Actor head shots for character and variety
Kevin Mangar asked me to take some actor head shots (and also some other photos, but I will talk about those another day). Some of the resulting images are conventional actor head shots, while others are more “portraits”.
Kevin Mangar often lands roles as villains. Do you think he looks the part?
Well do you, punk?
Curiously, immediately after writing the above sentence I googled “Kevin Mangar” and discovered he played a character called “Eastwood” in the film The Take Down. What an extraordinary co-incidence! (For people who don’t know “well do you punk” is an iconic line spoken by Harry Callaghan, played by Clint Eastwood in his “Dirty Harry” movies. Look at this clip and then this clip).
What is an “actor head shot”?
Actor head shots are intended to give casting directors an idea of what an actor or actress looks like. However Kevin and I didn’t want to just limit ourselves to conventional actor head shots. So Kevin played some roles, and I fiddled with my lights.
Lighting for head shots and portraits
Here are five “head shots”. In the first, I lit Kevin’s head with a single key light located directly above the camera’s line of sight. You can see the reflection of the key light in Kevin’s eyes. The flash was modified by a gridded white beauty dish. Just the one light (technically this kind of lighting is called “butterfly lighting” because the shadow beneath the nose might look a bit like a butterfly. Allegedly.
In the next photo the key light is exactly the same, but I have added two additional lights, one on each side of Kevin’s head. The photographer has to be quite careful where s/he places these lights in order to create the desired effect. I was using two tall slim soft boxes fitted with grids.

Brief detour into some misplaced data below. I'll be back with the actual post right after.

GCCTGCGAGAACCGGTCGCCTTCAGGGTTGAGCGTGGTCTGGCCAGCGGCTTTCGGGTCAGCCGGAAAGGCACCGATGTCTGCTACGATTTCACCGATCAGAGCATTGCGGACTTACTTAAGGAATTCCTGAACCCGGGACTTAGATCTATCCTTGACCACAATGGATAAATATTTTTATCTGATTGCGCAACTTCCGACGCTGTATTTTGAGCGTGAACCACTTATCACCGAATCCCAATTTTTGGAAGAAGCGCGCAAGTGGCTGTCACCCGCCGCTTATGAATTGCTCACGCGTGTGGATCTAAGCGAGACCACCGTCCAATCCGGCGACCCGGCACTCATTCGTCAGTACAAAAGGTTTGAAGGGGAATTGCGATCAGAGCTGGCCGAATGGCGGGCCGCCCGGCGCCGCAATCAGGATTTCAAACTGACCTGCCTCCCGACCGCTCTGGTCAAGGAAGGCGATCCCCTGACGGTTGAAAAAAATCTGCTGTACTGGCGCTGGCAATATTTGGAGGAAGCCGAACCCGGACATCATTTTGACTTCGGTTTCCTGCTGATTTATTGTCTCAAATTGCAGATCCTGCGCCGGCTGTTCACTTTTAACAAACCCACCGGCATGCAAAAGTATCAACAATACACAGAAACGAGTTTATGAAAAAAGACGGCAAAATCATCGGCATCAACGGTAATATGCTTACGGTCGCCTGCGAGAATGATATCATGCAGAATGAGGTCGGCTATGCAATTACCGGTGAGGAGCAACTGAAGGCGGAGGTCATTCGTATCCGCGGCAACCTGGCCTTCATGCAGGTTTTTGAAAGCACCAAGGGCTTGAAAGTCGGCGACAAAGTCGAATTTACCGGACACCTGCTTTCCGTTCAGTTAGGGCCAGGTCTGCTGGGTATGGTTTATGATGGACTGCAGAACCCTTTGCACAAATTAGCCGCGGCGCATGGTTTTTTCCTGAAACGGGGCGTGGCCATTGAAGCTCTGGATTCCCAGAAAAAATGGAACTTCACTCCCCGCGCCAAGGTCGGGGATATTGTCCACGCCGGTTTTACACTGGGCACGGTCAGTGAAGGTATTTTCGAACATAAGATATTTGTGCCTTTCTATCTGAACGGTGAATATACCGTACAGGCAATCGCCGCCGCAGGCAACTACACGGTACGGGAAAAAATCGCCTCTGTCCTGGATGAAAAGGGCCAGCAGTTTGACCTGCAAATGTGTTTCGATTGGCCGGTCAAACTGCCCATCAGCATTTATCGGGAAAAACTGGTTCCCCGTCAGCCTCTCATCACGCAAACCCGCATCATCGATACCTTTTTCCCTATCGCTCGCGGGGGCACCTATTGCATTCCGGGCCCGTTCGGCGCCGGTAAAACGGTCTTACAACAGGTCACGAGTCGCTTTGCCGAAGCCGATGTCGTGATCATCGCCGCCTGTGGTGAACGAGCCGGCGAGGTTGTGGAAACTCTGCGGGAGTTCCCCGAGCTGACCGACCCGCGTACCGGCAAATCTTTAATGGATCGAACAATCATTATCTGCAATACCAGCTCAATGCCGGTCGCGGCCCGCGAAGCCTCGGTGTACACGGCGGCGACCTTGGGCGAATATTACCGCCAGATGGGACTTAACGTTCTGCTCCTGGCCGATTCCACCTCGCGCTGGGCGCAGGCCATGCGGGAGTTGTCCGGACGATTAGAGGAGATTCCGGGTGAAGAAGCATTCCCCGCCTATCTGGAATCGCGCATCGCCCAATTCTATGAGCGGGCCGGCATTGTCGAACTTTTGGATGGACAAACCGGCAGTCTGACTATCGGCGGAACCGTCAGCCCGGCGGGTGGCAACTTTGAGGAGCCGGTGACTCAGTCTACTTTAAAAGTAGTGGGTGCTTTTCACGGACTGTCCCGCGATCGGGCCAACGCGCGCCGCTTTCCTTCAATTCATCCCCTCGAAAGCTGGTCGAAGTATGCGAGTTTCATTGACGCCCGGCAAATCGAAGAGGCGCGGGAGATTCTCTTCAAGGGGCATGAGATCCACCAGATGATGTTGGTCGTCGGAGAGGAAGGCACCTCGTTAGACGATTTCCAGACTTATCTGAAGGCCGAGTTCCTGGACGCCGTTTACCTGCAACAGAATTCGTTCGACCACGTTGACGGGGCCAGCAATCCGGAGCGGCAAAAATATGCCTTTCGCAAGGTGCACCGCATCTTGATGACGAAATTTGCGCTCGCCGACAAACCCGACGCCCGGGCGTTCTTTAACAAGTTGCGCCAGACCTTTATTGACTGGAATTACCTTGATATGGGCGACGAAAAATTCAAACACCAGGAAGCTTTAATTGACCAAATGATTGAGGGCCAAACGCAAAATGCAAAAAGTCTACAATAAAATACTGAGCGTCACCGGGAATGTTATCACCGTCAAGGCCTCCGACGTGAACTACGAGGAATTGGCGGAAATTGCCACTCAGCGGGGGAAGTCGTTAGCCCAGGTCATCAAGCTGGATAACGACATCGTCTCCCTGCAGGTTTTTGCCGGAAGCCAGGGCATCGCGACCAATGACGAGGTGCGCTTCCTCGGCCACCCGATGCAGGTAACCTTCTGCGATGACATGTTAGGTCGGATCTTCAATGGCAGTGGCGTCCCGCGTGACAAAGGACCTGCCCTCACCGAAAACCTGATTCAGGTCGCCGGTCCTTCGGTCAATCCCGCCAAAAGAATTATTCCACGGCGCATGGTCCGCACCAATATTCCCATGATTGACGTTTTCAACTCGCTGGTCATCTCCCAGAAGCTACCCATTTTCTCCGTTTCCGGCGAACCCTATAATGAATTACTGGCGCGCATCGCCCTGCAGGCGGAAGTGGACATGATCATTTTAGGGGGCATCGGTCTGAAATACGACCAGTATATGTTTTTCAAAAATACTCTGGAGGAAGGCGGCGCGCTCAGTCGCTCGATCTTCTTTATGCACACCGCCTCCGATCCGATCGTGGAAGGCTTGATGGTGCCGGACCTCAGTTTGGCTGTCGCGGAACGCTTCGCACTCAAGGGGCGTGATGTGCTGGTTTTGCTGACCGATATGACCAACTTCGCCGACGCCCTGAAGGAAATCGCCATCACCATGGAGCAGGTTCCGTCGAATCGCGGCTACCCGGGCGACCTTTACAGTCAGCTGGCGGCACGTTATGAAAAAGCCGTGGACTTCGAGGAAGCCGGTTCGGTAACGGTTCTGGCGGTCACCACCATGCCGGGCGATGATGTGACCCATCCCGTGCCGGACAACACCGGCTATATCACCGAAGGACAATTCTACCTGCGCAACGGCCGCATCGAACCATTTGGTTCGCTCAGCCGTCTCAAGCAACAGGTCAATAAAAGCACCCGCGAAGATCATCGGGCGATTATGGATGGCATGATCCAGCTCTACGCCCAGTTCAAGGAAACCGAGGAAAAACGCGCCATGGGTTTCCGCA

Kevin’s third “head shot” shows what happens when the key light is turned off, and the two lights on either side are on. This isn’t really an “actor head shot” at all, because you can’t see the detail of Kevin’s face. But the image makes a very atmospheric portrait nevertheless. I think you will agree this lighting creates a sinister mood? So, not really an “actor head shot” but definitely a “portrait”.
Two different lights
For the fourth head shot in this series I moved the key light to one side, a bit higher than Kevin’s head. It is still modified using the same white gridded beauty dish. I have also moved one of the tall gridded softboxes further back behind Kevin, and brought it’s brightness down. These are the only two lights on Kevin in this photo.
Next I threw some light onto the black background, making it grey. The purpose of this is to make Kevin’s outline more visible. I call this Kevin’s “Patrick Stewart” picture.
A softer look
As I wrote above, Kevin Mangar often gets typecast as villains. He does a “hard man look” very well. But why don’t we bring out his softer side too?
Photoshop post production
Just in case anyone is interested;
Photoshop editing was kept to a minimum. I made a small number of global adjustments to basic variables like colour balance, the tone curve, clarity, and maybe one or two other of the sliders that adjust the entire image. I also did a very small amount of eye brightening – very subtle. Otherwise Kevin’s head shots and portraits are as the camera captured them.
I thank Kevin Mangar for asking me to take these actor head shots, portraits and other photos (I may write about some of the others later).